It often seems that no matter what technology you implement to make life better for computer users, the "baby birds" wonder what took so long and sit there with their mouths open asking for more.
About 10 years ago, I worked in the IT department of an architecture firm that had about 100 employees. When the firm moved into a new building, the office was set up so that most employees worked in one big open area, which meant that almost everyone heard about everything that took place in the workday -- the good and the bad.
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The employees worked in CAD applications, as well as graphic, technical, and financial software. Some of these programs did not have an autosave feature, which usually wasn't too much of a problem because the employees were aware of it, and our IT staff would remind them from time to time. However, when we first moved into the new building, we encountered a frustrating situation.
For some reason, we would experience short, random electrical outages -- one-second blips -- that did nothing more than restart everyone's computers. When this happened, sometimes several times a month, you'd hear a lot of people saying "Arrgh!" all at the same time and a louder groan or a few choice words from those who had not recently saved.
While we tried to figure out the cause of the blips, we came up with a plan to keep the machines running.
The servers were all protected with UPSes, but most of the PCs only had surge protection with no battery. We got approval to invest $5,000 to purchase enough small, base-model UPSes to bridge the short outages for the workstations that were susceptible to the blips.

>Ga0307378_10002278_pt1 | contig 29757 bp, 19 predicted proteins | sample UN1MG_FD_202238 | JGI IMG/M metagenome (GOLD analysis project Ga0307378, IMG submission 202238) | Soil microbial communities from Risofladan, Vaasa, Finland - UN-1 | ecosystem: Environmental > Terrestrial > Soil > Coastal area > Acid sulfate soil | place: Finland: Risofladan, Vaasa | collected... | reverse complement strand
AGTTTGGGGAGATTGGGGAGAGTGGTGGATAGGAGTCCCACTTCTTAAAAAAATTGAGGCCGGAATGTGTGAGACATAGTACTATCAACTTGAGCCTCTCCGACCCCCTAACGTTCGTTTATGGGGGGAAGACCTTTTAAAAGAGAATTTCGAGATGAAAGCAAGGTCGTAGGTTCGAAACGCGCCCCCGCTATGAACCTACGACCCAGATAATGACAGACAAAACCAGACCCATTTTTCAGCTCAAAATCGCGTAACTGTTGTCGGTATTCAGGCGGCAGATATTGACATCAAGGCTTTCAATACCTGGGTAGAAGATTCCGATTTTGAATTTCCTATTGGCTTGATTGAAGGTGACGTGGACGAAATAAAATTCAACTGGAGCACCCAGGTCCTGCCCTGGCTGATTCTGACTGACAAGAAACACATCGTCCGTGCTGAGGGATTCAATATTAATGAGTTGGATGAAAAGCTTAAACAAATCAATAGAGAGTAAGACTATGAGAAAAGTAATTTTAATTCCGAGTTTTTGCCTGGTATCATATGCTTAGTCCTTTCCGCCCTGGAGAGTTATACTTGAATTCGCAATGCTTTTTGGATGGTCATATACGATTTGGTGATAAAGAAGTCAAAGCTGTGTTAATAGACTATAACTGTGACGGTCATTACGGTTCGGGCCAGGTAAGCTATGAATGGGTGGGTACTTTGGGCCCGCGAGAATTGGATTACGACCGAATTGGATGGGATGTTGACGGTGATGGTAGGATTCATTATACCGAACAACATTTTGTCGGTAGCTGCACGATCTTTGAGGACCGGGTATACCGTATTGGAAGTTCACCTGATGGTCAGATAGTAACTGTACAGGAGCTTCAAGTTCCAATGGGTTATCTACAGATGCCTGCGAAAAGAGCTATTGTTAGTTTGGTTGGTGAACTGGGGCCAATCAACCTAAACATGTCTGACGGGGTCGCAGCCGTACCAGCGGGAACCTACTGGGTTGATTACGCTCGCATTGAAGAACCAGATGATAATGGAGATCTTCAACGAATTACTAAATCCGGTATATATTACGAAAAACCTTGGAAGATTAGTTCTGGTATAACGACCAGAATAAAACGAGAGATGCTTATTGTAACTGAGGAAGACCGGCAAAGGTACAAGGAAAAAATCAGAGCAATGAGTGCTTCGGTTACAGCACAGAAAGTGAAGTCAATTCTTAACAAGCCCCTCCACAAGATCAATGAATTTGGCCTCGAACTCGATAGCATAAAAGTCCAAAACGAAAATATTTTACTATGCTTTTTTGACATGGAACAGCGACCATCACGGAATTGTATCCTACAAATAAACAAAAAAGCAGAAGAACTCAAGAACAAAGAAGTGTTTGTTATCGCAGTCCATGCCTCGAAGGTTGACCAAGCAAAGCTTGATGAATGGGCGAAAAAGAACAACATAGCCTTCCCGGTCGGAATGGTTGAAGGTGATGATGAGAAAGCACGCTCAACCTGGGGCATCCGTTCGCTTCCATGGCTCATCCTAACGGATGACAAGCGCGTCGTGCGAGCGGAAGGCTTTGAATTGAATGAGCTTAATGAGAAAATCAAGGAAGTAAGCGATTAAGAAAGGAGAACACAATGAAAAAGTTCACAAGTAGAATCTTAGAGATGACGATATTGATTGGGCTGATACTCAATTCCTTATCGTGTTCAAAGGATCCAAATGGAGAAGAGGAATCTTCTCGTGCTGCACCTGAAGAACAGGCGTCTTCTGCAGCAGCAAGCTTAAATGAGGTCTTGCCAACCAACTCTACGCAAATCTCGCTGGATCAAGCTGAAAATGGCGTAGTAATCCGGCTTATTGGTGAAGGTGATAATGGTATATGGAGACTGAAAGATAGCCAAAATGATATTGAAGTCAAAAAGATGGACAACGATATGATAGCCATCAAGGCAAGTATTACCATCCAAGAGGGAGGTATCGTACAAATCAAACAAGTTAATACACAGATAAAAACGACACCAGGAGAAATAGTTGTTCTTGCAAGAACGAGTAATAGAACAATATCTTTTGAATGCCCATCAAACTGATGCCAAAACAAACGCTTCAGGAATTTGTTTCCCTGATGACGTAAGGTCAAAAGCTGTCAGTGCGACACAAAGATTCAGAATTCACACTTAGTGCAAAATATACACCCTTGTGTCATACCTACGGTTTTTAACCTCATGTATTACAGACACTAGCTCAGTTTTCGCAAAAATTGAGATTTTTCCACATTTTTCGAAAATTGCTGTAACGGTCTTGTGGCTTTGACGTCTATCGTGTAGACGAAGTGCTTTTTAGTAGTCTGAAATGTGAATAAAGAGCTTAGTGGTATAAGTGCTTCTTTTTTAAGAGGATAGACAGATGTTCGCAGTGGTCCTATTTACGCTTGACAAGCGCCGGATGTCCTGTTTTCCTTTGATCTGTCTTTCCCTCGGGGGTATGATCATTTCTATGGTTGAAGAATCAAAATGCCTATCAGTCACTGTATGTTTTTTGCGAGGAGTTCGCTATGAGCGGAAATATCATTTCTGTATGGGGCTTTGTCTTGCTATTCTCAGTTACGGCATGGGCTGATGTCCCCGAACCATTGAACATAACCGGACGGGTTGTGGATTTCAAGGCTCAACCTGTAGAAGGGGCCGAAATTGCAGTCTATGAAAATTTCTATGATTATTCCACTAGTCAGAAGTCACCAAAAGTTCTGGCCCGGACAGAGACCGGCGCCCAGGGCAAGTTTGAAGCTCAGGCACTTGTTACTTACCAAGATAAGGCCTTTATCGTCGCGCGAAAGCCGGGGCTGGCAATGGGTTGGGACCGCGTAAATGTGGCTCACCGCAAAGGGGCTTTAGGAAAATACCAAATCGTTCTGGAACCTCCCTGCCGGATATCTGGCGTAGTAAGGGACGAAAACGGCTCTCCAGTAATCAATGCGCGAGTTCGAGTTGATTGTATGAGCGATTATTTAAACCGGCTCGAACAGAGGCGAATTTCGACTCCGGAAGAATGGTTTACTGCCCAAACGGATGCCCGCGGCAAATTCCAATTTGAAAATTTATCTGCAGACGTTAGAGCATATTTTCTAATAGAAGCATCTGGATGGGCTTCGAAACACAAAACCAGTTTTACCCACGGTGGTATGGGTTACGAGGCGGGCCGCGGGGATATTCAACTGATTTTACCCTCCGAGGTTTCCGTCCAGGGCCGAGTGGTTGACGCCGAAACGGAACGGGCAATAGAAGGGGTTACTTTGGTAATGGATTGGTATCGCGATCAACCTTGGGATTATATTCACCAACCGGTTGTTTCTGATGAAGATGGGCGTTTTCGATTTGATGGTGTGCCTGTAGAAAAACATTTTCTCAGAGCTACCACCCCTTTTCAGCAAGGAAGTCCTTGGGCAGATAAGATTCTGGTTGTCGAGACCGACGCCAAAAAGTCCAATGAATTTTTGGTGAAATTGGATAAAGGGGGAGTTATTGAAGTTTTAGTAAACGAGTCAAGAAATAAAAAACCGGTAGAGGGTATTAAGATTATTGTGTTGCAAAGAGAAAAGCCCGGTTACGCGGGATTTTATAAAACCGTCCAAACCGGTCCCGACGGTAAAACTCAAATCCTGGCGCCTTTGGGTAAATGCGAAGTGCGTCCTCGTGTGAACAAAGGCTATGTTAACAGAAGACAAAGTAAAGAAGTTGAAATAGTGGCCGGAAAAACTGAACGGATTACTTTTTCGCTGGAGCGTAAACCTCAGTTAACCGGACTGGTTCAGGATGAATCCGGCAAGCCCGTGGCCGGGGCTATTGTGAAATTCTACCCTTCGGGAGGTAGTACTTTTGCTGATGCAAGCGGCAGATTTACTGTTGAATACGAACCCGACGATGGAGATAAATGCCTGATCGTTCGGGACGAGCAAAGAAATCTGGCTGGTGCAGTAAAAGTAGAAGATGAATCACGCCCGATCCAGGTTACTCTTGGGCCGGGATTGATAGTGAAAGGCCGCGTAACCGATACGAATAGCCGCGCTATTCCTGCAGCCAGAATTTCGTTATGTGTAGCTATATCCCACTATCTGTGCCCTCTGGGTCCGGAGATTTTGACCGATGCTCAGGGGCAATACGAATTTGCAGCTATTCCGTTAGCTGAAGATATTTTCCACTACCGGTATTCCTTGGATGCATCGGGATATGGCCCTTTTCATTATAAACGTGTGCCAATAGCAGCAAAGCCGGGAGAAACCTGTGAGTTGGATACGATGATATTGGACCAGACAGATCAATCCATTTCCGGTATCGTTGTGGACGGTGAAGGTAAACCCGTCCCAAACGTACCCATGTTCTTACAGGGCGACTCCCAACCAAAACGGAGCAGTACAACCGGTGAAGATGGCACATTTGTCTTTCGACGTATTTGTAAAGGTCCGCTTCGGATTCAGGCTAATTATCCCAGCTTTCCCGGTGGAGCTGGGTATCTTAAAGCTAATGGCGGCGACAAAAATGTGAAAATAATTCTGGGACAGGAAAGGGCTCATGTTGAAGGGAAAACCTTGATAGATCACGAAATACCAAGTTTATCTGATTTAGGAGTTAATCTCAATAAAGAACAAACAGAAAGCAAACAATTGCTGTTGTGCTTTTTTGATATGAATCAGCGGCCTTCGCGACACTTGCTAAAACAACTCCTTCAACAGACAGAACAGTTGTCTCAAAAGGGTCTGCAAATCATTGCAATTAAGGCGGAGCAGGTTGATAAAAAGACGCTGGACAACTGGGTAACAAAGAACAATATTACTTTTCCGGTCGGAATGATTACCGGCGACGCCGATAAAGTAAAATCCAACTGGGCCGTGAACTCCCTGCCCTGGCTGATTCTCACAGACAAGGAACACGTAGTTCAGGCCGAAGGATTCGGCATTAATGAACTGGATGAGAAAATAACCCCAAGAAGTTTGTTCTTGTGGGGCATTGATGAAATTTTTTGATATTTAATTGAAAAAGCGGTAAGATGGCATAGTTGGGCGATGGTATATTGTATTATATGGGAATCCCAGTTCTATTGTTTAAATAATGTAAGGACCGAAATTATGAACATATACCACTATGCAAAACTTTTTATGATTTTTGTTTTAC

When the first blip hit after installing the batteries, we heard the usual groan of expected lost work roll through the open office area, and then cheers, clapping, whistling, whoops, and our praises being sung throughout the office. We looked up to see our IT group getting a standing ovation from the employees. It took your breath away!
A month later, after another blip, there was some clapping and happiness, but nothing like the initial response. Finally, on the third blip, several batteries failed, and people went back to complaining and groaning.
We kept getting the runaround when talking to the power company about the problem, but eventually the blips slowed down and occurred only three or four times per year. With any given power outage, some batteries failed and would be replaced. The people who had good batteries didn't think anything of the blips. But when someone's battery failed, they blamed IT for a bad battery, whereas before they'd blamed the power company for the bad service.
From my years working in IT, I've learned to enjoy the praises when they come because they're few and far between.
This story, "Users to tech department: What have you done for me lately?," was originally published at InfoWorld.com. Read more crazy-but-true stories in the anonymous Off the Record blog at InfoWorld.com.